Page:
More than most tycoons, Buffett is forthcoming, and there is no reason to doubt his word. But there's also a bigger picture that's worth a look. At Berkshire's annual meeting last year, Buffett warned that the stock market was presenting few bargains and that investors should expect dramatically lower returns. Just last fall he bought $2 billion of--gasp!--long-term Treasury bonds, an investment that betrays some concern about stocks. Now he turns around and buys enough silver to make the Hunts jealous. Could it be that Buffett has soured on the stock market?

Not a chance, says Robert Hagstrom, author of The Warren Buffett Way and manager of the Focus Trust, a stock fund that tries to mimic Buffett's style. "You shouldn't take this as a cue to be seduced into commodities, and don't misunderstand this as a big move out of stocks," Hagstrom says. Indeed, the silver and T-bonds, even after recent run-ups in price, account for less than 10% of Berkshire's $34 billion portfolio.

But another Buffett watcher, Stephen Leeb, editor of the newsletter Personal Finance, notes that Buffett may feel vulnerable. The stock market has roared ahead in the past three years on the power of a "perfect-world" economy, one where inflation was low but earnings were robust. Buffett's stocks, more than most, have been big winners. Coca-Cola, his largest holding, has shown an average annual gain of 36.2% since the end of 1994, vs. 30.6% for the Standard & Poor's 500. Coke now trades at about $67 a share, more than 40 times last year's earnings and close to double the earnings multiple for the average stock.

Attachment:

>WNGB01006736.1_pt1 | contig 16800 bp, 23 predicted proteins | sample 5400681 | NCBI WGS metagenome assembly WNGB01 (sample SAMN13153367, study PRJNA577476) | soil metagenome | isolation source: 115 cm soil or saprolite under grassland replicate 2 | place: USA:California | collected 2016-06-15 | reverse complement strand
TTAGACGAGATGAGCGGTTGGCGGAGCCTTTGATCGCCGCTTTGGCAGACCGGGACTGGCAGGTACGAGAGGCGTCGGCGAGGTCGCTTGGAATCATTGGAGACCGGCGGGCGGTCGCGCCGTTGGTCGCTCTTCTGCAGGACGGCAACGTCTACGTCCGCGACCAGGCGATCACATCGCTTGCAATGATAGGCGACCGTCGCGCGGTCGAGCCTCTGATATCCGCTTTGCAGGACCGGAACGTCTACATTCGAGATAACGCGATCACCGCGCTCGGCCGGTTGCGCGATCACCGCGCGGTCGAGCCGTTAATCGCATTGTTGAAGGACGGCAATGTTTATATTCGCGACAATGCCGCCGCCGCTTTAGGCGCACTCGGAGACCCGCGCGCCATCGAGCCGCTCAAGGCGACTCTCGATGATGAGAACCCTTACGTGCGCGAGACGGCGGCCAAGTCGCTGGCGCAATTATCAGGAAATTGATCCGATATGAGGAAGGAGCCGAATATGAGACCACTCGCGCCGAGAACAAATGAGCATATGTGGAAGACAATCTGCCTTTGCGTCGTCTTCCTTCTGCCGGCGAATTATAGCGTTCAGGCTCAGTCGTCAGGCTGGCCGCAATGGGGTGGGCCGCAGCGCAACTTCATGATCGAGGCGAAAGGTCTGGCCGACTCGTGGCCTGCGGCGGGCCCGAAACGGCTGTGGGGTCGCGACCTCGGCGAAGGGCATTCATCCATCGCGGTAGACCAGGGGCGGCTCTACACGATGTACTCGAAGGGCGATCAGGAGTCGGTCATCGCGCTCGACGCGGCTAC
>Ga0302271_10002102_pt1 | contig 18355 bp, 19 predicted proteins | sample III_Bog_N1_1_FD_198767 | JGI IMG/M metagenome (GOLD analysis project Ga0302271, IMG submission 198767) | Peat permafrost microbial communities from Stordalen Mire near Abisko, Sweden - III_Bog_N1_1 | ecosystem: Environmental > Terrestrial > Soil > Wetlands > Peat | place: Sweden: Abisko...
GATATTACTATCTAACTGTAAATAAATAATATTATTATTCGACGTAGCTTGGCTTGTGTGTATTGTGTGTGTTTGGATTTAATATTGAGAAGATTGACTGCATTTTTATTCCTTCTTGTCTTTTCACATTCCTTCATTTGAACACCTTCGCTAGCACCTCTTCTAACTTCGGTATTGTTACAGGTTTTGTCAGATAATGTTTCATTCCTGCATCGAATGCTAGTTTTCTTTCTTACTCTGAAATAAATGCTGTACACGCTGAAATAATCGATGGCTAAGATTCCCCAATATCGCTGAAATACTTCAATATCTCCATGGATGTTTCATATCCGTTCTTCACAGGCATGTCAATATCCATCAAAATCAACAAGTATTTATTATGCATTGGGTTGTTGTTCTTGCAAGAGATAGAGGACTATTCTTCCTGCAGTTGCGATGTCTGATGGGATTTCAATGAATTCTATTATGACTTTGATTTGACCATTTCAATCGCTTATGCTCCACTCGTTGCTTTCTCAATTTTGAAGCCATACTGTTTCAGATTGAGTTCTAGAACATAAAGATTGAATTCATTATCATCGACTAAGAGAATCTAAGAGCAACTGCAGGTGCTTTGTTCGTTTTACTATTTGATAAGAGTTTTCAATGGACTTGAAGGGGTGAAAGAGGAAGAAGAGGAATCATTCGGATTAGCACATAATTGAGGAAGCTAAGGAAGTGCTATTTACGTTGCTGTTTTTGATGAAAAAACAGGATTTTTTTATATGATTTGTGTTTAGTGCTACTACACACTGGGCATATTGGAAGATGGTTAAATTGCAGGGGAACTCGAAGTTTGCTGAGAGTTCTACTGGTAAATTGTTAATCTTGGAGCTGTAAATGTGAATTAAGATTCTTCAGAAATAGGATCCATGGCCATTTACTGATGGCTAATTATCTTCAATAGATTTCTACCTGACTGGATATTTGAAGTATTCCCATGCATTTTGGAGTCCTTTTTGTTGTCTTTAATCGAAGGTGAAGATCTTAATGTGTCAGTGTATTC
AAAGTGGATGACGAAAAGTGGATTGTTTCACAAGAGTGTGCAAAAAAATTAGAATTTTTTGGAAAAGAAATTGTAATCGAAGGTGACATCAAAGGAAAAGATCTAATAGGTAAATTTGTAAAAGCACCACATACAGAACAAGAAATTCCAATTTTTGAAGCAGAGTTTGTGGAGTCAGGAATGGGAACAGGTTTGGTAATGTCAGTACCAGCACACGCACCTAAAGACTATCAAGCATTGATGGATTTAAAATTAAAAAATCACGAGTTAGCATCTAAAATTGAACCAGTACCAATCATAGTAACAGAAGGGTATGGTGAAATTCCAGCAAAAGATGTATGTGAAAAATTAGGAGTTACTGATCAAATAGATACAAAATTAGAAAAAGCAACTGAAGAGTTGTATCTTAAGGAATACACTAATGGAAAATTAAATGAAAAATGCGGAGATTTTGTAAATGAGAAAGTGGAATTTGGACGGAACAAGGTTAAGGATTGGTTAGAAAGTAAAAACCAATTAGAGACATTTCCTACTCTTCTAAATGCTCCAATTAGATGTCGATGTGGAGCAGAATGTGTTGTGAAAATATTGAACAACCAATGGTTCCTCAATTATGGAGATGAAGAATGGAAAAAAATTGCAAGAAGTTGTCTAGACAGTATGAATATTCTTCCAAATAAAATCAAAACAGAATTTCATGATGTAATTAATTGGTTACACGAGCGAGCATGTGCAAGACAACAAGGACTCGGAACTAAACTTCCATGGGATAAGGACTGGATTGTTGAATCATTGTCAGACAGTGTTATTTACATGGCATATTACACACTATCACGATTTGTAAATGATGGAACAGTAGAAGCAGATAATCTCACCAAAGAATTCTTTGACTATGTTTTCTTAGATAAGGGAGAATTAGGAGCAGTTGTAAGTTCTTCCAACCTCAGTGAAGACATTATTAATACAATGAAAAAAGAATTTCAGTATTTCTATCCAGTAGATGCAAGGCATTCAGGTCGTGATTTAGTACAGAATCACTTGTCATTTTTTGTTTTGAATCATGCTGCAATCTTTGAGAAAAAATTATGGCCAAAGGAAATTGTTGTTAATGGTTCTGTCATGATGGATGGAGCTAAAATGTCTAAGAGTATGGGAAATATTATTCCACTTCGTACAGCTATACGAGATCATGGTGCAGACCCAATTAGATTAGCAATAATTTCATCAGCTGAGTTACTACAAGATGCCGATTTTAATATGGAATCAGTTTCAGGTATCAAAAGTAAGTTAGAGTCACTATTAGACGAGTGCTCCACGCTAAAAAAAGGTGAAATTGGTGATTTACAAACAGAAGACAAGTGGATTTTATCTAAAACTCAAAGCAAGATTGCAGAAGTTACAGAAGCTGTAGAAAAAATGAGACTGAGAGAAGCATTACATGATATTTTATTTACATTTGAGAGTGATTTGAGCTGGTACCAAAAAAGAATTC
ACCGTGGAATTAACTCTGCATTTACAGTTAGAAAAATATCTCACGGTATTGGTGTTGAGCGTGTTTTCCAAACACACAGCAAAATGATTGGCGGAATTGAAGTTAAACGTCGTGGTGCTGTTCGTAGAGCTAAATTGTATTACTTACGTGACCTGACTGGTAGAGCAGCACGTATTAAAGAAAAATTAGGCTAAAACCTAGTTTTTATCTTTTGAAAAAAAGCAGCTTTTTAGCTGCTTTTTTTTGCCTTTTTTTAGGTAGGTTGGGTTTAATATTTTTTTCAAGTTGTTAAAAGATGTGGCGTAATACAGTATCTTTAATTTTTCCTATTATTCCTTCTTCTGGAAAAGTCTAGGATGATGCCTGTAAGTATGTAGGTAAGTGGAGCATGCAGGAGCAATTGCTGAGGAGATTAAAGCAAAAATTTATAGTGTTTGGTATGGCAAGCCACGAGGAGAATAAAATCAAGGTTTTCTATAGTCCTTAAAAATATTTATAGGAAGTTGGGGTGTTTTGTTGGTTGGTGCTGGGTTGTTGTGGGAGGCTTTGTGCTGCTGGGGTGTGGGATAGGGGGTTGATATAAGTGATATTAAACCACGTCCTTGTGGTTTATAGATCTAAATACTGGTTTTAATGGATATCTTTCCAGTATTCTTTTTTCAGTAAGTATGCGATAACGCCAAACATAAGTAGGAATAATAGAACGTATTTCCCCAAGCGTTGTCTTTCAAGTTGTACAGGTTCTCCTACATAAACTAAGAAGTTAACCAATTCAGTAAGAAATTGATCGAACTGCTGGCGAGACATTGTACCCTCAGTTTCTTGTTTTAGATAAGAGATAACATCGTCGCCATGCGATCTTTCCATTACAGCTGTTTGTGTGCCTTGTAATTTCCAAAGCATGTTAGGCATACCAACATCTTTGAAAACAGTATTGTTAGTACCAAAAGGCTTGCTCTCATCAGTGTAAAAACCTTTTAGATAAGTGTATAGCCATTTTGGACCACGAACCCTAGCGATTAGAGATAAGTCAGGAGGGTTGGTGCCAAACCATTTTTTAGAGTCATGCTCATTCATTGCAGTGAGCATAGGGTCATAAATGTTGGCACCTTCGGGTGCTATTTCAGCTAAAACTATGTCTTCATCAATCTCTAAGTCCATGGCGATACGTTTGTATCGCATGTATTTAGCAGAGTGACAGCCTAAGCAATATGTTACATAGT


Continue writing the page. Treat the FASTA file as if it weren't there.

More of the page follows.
"Perfect worlds don't last forever, and Buffett knows that," Leeb says. What Buffett doesn't know is how, or when, this one will unravel. But he's not alone in planning for problems. Some other high-profile investors, including Loews Corp. chairman Lawrence Tisch and international investor George Soros, have big stakes in metals-mining operations. And Federal Reserve Chairman Alan Greenspan has been talking about either inflation or deflation at various times in the past few months. Either one could knock the stock market for a loop, and Buffett's highfliers probably would be among the hardest hit.

So Buffett has been moving to protect against both risks. The T-bonds he bought last fall give him a hedge against deflation. Their value would soar if the economy soured and knocked down interest rates. The silver he just picked up gives him a hedge on the other side. The metal would gain value along with other commodities in a heated economy that raised inflation and interest rates. But small investors should be wary of following Buffett into silver lest he decide to take his profits and run. "How long will this last?" asks Moore of Flemings Global. "Buffett has to exit at some stage, and how he does that will determine whether it is a buffet or a banquet."

But that's your concern, not Buffett's. Assuming he hasn't already sold, which we probably wouldn't know until the selling was over, he's hedged in all directions at once. In uncertain times, that may be the ultimate sign of genius.